WHERE ARE THEY NOW

Mike Ross Proves You Can Teach a Blue Dog New Tricks

Then-Rep. Mike Ross, D-Ark., announces in Little Rock, Ark., Monday, July 25, 2011, that he will not seek a seventh term in Congress.
National Journal
Cameron Smith
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Cameron Smith
Aug. 26, 2013, 3:30 p.m.

After 12 years in the House rep­res­ent­ing the 4th Dis­trict of Arkan­sas, Mike Ross is run­ning for gov­ernor, in hopes of prac­ti­cing polit­ics out­side the Belt­way.

“The cam­paign isn’t that dif­fer­ent,” says Ross, 52. “Frankly, it’s easi­er to travel the state now,” point­ing out that his cam­paign op­er­a­tions are based in Little Rock, which Ross says is more cent­ral than his long­time home in Prescott.

Ross, who is mar­ried with two grown chil­dren, says he wasn’t sure what the fu­ture would hold when he de­cided to re­tire from the House after the 112th Con­gress. “I wasn’t fed up with polit­ics,” he says. “I was just fed up with Wash­ing­ton.”

After leav­ing the House, Ross worked at the Little Rock-based non­profit South­w­est Power Pool, a group that over­sees com­pli­ance en­force­ment and re­li­ab­il­ity stand­ards de­vel­op­ment with­in the elec­tric-power in­dustry. But after high-pro­file Demo­crats with­drew their names from Arkan­sas’s 2014 gubernat­ori­al con­test, Ross says, he re­ceived “e-mails, let­ters, phone calls — about 800 — from people ask­ing me to run.” He de­clared his can­did­acy in April.

“It wasn’t something that I planned to be do­ing,” Ross ad­mits. “It was really a grass­roots thing.”

The chips have all fallen in­to place for Ross, who thinks “state gov­ern­ments are really where the ac­tion is.” Ross, like many oth­er re­tired mem­bers of Con­gress, found the in­activ­ity and grid­lock in Wash­ing­ton nearly im­possible to deal with.

As a mem­ber of the Blue Dog Co­ali­tion, a group of fisc­ally con­ser­vat­ive Demo­crats, Ross was known for be­ing in­de­pend­ent and not be­hold­en to the Demo­crat­ic Party’s wishes. He says he of­ten wanted to work across party lines but be­came frus­trated with “the blind par­tis­an­ship that dom­in­ates Con­gress.”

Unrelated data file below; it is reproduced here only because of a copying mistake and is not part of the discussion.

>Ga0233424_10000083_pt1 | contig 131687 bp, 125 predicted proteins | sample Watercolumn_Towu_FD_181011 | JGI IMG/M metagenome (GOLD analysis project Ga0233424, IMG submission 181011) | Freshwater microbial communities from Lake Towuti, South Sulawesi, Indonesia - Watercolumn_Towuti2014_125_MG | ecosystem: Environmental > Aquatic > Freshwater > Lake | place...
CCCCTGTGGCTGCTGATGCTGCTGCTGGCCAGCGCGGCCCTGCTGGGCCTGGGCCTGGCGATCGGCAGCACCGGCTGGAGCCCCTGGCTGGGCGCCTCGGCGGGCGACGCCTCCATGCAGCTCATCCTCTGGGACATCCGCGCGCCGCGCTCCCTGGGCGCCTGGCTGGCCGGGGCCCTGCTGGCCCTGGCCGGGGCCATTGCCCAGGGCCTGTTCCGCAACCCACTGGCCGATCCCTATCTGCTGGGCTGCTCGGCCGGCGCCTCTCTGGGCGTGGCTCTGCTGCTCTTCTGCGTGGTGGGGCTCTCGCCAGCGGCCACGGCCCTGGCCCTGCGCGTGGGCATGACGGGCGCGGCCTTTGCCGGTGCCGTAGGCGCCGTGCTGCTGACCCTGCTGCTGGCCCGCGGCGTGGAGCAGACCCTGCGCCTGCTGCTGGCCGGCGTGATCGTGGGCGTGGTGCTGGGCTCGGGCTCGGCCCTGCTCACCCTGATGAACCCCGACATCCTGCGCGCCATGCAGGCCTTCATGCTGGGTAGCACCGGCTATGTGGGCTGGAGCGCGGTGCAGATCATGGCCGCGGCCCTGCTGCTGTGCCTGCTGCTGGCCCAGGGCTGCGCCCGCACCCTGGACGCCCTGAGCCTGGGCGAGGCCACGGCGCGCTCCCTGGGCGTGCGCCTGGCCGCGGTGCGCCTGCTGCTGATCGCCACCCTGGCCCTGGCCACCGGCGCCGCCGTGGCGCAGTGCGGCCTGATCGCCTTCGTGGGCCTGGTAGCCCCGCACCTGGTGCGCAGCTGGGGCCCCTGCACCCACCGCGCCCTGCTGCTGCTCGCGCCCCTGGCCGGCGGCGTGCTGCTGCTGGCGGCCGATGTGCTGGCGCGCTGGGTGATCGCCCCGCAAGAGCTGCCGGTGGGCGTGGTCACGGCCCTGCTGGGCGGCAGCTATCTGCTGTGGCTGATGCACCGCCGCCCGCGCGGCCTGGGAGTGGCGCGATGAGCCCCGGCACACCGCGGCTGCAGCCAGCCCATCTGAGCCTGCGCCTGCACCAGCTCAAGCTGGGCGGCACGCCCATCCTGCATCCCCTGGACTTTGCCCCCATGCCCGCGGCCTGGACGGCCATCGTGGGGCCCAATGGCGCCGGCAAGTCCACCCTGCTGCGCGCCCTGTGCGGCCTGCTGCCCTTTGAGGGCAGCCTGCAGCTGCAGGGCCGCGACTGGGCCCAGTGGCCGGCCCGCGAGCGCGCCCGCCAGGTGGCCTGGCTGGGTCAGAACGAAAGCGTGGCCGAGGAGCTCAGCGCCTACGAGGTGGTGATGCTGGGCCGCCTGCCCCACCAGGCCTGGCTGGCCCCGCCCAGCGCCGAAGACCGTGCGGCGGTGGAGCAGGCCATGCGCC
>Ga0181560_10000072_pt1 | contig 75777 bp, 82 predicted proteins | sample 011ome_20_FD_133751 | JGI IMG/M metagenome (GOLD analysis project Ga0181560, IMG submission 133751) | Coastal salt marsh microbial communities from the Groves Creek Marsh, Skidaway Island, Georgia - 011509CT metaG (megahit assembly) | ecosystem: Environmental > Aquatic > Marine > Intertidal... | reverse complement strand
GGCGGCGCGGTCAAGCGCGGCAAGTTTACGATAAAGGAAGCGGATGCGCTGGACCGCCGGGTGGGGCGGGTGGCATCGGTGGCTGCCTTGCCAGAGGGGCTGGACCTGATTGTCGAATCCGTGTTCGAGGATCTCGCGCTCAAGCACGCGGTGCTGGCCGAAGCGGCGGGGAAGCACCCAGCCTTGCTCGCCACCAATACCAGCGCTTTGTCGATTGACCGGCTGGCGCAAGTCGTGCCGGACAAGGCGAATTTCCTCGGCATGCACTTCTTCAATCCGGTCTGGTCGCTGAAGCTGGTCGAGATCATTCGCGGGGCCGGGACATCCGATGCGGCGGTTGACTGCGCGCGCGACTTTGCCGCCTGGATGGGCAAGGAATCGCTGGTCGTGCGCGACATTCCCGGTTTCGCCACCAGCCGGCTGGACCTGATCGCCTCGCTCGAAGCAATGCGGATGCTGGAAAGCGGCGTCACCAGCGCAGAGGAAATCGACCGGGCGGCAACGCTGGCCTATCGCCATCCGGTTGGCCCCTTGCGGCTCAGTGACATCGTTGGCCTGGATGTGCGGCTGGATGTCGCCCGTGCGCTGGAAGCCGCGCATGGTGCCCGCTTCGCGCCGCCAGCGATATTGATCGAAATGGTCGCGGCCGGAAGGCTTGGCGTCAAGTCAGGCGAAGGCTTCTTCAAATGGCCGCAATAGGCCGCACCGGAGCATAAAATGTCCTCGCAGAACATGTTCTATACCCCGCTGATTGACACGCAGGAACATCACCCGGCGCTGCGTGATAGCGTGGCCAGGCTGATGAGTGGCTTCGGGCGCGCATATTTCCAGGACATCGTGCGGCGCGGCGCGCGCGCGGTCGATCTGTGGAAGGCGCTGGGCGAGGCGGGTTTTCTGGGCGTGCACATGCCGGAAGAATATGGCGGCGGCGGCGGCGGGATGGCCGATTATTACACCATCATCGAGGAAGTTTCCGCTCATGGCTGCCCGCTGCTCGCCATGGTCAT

After the 112th Con­gress, many mem­bers of the Blue Dog Co­ali­tion took their ex­pert­ise and their ef­forts out­side the Belt­way, where they could help loc­al com­munit­ies dir­ectly, without hav­ing to deal with the par­tis­an­ship in Wash­ing­ton. That left the group “spread out across our dif­fer­ent re­gions,” Ross said.

“The Blue Dog Co­ali­tion was a tight-knit group, he said. “It’s like a fam­ily. That was one of the toughest parts of leav­ing the job, know­ing that we would all be spread out across the coun­try.” Ross says he stays in touch with all of his fel­low Blue Dog col­leagues and adds that he “got to see a few of them,” when he was in D.C. for a fun­draiser for his gubernat­ori­al cam­paign. But most of the com­mu­nic­a­tion he has with his former col­leagues is through phone calls, text mes­sages, and e-mails.

“Those are life long friends.”

Na­tion­al Journ­al Daily’s Where Are They Now series catches up with law­makers who left of­fice in Janu­ary to find out what they are do­ing. It will run throughout Au­gust.

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